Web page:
If OTLIR (or the research sponsor) decides not to file a patent or to commercialize your invention, OTLIR may assist in allowing RF assign its rights back to you, along with responsibilities of RF to manage the intellectual property. Please note, however, that if the invention was developed using federal support, OTLIR must first seek approval from the government before assigning interests back to you.

Licensing


A license agreement is a contract between RF and a third party in which RF's rights to a technology are licensed (without relinquishing ownership) for financial and other benefits. A license agreement is used with both a new start-up business or with an established company. An option agreement is sometimes used to enable a third party to evaluate the technology for a limited time before licensing. The license may be exclusive or non-exclusive and may limit the allowable field of use.

Marketing of an invention may begin anytime after a disclosure is received by OTLIR.  A marketing effort may start after a licensing staff makes the decision of patenting an invention.  Inventor’s suggestions of companies to be approached are extremely valuable; likewise, any companies approaching inventor(s) for scientific discussions are considered target licensees.  If the company shows strong interest, the parties may exchange License Term Sheet.  Negotiations of the terms require a great deal of flexibility and creativity by both parties and can last several months before a mutually satisfactory agreement can be reached.  Throughout the licensing process, it is important for all parties involved to manage expectation of outcome from the license transaction as financial considerations very widely depending on the technology as well as the licensee.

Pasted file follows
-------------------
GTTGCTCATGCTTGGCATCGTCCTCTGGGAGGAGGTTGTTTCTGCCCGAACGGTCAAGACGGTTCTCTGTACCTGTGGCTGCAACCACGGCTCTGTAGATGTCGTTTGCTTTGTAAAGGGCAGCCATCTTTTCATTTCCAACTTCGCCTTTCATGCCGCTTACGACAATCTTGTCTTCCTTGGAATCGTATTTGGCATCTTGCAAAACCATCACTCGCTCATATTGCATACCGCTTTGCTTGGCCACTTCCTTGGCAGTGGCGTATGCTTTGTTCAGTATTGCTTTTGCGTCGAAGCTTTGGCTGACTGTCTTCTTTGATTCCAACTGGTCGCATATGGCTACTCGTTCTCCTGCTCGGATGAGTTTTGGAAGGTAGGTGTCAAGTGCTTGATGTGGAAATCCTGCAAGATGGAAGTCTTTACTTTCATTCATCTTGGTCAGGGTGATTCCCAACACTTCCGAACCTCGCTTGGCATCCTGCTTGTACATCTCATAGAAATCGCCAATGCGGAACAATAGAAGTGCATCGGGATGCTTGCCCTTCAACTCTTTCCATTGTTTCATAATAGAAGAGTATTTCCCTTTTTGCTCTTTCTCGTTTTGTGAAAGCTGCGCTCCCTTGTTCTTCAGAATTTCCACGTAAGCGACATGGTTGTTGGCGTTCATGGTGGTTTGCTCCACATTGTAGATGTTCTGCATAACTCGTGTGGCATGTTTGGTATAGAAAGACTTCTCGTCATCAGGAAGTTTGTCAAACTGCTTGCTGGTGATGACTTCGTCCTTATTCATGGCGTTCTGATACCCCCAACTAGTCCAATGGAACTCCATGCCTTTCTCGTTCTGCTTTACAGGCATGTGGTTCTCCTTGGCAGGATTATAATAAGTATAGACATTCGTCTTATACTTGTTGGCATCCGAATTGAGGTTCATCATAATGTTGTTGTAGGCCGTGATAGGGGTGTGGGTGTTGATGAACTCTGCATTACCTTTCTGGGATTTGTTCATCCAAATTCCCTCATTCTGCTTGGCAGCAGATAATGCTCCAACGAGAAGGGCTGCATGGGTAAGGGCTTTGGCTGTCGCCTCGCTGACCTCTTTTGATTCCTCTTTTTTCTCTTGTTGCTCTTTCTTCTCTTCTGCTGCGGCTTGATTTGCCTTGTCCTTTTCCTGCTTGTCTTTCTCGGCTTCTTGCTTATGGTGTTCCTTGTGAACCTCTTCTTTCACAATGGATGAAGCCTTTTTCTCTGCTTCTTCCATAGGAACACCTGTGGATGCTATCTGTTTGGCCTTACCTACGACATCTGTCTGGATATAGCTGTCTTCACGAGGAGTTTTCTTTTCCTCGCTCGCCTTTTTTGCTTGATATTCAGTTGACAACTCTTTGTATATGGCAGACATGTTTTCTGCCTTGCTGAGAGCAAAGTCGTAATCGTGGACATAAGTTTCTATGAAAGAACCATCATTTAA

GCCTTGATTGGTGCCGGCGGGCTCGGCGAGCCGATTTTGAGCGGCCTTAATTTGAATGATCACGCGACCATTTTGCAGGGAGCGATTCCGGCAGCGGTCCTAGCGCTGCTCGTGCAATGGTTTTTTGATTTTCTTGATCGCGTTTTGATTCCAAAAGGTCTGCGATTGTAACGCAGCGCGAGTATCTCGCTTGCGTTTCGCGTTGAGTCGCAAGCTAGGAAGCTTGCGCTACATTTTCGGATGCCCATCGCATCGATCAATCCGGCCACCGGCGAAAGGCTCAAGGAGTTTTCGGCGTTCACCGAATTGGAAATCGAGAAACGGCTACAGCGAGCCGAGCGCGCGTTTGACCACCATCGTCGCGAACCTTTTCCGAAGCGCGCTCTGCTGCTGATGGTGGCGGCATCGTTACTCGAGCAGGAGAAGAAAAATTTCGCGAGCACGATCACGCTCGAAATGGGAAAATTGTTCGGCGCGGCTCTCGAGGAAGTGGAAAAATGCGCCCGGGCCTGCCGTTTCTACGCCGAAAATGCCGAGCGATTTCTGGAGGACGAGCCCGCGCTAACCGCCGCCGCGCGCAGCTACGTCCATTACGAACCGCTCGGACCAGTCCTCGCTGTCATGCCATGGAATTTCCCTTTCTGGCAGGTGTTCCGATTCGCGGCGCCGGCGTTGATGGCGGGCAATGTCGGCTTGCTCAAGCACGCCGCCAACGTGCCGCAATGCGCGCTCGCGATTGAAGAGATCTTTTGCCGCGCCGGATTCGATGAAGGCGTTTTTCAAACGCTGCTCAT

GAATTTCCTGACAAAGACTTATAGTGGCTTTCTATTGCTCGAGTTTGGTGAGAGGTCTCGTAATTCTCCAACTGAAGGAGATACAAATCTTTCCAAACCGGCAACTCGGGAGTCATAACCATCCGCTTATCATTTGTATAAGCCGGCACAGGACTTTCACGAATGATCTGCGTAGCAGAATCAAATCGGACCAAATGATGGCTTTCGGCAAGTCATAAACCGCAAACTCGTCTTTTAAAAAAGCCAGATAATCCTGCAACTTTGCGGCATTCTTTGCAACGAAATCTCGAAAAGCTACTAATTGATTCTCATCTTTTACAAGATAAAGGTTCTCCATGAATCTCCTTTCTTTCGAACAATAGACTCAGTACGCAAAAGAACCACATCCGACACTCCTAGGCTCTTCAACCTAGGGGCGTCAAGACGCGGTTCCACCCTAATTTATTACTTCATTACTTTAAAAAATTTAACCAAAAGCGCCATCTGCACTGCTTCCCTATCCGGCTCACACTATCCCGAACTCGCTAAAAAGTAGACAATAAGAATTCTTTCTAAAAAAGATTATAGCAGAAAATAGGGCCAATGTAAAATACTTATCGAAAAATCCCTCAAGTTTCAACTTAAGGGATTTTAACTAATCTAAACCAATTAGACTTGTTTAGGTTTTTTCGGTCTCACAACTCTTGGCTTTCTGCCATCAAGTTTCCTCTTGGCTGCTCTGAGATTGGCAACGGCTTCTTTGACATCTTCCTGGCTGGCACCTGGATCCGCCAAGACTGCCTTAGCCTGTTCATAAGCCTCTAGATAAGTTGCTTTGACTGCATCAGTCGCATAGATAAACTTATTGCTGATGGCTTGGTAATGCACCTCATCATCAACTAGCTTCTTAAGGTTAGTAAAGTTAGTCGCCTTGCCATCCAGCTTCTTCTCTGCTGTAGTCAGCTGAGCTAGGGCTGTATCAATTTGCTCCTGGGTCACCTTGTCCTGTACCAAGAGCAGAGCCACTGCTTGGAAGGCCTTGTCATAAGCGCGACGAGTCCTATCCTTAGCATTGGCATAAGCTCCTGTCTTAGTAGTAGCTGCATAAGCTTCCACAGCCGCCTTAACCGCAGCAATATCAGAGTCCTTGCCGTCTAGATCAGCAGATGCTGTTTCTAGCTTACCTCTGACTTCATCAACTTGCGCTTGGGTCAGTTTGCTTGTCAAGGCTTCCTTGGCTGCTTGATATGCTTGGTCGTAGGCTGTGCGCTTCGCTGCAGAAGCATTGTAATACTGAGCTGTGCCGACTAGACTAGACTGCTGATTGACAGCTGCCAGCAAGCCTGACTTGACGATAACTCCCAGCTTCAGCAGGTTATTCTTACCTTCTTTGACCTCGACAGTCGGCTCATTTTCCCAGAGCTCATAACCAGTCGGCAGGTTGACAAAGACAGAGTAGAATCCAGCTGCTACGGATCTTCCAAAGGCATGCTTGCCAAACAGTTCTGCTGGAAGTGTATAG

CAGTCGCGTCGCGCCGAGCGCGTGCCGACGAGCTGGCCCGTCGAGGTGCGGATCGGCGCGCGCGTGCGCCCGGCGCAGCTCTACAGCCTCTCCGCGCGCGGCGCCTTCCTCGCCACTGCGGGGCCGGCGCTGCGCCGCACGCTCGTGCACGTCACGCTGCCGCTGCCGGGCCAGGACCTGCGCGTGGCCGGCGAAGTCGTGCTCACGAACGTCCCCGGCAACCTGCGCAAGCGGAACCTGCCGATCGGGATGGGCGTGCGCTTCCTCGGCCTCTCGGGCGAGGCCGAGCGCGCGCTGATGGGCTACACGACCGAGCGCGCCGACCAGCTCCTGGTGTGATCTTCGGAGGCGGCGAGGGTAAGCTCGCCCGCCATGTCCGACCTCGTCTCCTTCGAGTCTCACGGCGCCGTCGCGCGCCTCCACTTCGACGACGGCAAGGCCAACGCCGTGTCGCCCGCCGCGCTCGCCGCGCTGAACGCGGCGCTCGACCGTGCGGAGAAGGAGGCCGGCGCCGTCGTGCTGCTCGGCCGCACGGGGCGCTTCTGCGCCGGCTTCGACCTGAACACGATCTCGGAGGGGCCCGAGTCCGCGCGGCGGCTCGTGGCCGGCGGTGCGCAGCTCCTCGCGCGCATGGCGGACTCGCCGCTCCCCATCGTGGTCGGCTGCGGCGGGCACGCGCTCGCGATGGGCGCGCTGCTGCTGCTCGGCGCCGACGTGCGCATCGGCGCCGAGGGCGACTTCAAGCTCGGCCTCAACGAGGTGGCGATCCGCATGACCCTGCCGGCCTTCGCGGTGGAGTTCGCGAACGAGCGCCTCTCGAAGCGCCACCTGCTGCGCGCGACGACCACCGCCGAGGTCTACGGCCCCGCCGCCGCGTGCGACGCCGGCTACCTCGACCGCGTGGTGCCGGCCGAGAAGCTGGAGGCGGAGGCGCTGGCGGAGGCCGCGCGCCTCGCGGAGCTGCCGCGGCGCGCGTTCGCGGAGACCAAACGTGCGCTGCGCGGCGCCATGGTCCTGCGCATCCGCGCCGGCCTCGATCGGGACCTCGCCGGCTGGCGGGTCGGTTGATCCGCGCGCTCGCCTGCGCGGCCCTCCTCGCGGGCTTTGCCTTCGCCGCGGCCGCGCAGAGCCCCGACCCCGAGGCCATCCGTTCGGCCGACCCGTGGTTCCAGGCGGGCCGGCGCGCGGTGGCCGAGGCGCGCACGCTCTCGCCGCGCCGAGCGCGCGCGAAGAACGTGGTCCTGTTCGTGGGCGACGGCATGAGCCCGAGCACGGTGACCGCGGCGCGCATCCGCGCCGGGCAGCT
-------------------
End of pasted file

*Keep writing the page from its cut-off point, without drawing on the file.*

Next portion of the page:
The inventor's involvement in the licensing process is very important. It is often the inventor's knowledge, contacts, sustained effort, and ongoing interactions with his/her technical counterparts in the licensing company that closes deals and turns invention into product. An inventor may be asked to disclose any other relationships he/she may have with external third parties at the time a license is executed in order to avoid any potential conflict of interests. Licensing is a team effort involving both OTLIR and the inventor and a great deal of trust.

It is often necessary to re-evaluate a licensing relationship to adapt to changed circumstances, or to take into account new situations. Either party can request an amendment to the Agreement at any time during its life.

Royalty

Royalty Return at the Stony Brook campus is currently governed by the following policy:
40% of the Gross Royalties are returned to the inventor(s) (Statutory)
60% of the Gross Royalties (adjusted gross royalties) are distributed as
 

 

to $150 K

$150 K - $550 K

$550 K - $1M

> $1M

Inventor's Lab

15%

10%

5%

0%

President

25%

25%

25%

25%

Supporting Entity

5%

7.5%

10%

12.5%

VP Research

5%

7.5%

10%

12.5%


50% of the Vice President for Research's share of royalties is allocated to the Center for Biotechnology for inventions which were developed under its sponsorship.